I've noticed that Microsoft is targetting two completely separate customer bases, whilst ignoring the "middle market".... "Real" Small Businesses.

These make up the majority of companies where I live, and from my own experiences gained from working with them... I've learned of the following:

a) Microsoft's products are either too underpowered or overly expensive
b) So they resort to 3rd party alternatives which are a pain to integrate

Consider Microsoft's current main product lines and what Company X uses (the company I've been working with for a short while)

Desktop OS:
Windows XP Home Edition = "Home User"
Windows XP Professional = Corporate-level desktop OS

X uses Home Edition because it's the cheapest, but resents "Rover" and the patronising tone, consider Professional too expensive, especilly since Longhorn is only a year or so away.

Server OS:
Windows Server 2003 = Overkill for a small-business with less than 30 employees which has only 5 computers
Small Business Server = Abhorrently expensive and unnessacery considering they rely on ISP-provided email and no team-collaboration is really needed.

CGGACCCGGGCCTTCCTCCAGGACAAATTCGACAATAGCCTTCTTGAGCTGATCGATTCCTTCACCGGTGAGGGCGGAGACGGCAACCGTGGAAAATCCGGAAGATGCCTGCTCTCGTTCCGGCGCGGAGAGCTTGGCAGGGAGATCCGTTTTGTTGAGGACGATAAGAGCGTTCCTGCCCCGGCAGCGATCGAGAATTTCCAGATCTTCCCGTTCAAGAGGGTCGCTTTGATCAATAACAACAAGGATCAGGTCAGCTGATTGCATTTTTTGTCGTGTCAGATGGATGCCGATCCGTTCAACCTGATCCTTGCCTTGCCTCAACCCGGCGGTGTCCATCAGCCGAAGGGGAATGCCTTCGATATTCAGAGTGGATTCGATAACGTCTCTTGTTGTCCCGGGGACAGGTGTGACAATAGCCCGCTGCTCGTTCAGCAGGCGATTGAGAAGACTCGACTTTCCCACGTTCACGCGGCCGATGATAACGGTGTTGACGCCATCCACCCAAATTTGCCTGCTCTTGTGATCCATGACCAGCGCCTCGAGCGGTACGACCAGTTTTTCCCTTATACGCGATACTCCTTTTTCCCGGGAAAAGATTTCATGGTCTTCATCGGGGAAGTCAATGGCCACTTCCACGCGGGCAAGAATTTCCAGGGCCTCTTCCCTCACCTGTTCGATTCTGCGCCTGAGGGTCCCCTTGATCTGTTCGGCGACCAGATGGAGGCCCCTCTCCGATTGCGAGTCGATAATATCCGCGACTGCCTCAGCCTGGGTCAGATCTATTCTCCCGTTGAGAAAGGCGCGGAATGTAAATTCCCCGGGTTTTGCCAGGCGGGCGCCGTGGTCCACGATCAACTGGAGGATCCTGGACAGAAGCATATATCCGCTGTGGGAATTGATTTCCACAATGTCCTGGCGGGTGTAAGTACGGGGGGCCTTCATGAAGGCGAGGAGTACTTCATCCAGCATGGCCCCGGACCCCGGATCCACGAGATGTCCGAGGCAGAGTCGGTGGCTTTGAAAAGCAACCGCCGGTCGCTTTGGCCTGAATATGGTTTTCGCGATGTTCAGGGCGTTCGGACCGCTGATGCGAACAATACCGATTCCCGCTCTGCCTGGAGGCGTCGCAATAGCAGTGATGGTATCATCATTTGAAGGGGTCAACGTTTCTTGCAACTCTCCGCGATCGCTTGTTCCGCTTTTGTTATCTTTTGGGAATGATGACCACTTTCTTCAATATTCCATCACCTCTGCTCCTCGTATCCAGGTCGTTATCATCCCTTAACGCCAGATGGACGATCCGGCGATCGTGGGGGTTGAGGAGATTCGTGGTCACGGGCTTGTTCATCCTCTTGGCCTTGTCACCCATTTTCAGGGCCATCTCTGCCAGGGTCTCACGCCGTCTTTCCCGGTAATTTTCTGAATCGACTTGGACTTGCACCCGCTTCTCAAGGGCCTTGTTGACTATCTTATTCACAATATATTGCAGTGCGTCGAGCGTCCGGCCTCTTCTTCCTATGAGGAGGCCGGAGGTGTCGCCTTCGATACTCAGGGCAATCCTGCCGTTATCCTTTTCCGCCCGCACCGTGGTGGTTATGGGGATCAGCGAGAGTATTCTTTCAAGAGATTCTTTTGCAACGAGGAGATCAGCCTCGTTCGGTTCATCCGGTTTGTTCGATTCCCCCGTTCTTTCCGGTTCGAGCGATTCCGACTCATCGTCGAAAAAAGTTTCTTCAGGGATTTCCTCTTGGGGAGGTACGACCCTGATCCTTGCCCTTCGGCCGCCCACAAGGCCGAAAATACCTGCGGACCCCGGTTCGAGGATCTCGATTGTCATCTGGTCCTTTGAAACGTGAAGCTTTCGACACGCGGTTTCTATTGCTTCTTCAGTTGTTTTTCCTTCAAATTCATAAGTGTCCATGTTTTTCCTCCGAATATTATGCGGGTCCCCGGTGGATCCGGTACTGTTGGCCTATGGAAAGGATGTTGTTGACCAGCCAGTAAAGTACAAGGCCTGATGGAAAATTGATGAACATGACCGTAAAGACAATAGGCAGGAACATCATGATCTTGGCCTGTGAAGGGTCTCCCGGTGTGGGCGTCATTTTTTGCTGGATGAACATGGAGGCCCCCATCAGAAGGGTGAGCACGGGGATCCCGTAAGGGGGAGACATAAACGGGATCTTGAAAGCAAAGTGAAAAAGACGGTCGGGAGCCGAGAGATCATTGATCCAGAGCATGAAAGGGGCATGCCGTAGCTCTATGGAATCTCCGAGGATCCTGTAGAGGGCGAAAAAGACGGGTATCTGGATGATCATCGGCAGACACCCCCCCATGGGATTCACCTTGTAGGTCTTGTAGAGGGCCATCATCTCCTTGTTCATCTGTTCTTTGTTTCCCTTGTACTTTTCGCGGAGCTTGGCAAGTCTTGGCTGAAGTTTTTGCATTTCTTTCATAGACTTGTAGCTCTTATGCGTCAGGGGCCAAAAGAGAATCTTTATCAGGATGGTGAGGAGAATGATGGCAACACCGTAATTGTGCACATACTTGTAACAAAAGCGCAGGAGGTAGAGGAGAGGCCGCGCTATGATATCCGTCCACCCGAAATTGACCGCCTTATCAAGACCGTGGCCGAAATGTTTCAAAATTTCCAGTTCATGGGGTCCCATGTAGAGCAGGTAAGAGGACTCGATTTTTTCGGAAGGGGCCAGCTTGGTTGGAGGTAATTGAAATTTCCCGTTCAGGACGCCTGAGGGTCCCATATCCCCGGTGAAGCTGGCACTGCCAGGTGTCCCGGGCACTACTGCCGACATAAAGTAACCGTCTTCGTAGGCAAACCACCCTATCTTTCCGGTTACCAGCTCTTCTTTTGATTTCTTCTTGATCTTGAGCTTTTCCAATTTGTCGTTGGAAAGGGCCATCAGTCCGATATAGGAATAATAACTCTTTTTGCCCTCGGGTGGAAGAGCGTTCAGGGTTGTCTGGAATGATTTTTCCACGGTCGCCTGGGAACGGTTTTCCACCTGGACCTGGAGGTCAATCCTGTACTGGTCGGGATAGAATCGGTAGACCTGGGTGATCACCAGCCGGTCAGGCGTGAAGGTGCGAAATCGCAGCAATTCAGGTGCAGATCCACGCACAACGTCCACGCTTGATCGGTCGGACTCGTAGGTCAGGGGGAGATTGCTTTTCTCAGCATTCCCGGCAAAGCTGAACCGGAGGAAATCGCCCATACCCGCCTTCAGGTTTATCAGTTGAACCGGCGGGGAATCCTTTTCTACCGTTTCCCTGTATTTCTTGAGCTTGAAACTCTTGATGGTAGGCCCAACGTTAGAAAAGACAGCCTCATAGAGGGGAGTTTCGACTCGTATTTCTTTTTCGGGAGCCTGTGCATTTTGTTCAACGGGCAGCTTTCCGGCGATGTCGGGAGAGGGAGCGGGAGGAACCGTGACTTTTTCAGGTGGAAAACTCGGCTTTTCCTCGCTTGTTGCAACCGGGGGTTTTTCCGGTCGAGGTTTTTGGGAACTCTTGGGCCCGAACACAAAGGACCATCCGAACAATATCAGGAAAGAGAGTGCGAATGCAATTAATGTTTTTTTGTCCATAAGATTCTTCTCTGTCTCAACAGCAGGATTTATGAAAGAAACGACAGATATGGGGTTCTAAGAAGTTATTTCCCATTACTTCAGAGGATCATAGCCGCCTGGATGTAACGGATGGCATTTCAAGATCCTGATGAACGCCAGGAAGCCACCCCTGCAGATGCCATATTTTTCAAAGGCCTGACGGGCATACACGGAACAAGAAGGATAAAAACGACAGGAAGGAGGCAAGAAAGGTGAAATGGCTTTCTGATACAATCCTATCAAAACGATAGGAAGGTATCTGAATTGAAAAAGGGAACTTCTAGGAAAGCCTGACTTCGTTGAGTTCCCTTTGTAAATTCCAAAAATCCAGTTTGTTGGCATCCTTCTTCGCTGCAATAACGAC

X doesn't use any Server OS because Home Edition doesn't suport domains, nor do they have any dedicated computer support personel.

Database:

SQL Server 2000 = Overkill and extortionatly expensive
MS Access = SQL Server is a dump-truck... Access is a hand-cart. Too underpowered.

X uses Equinox, a medium-tier database

Productivity suites:

Works / Works Suite = "Basic Home User" orientated and lacks many "required" features, such as document structure support and all that

Office = Even the "small business edition" is too expensive to roll-out to all 5 computers legally.

X uses "Office Basic Edition" that came with the computers from the OEM, they are considering switching to OpenOfficeOrg or Corel's line.

....I can cite more examples, but you get the point.

Are there any plans for medium/entry-tier business software from Microsoft?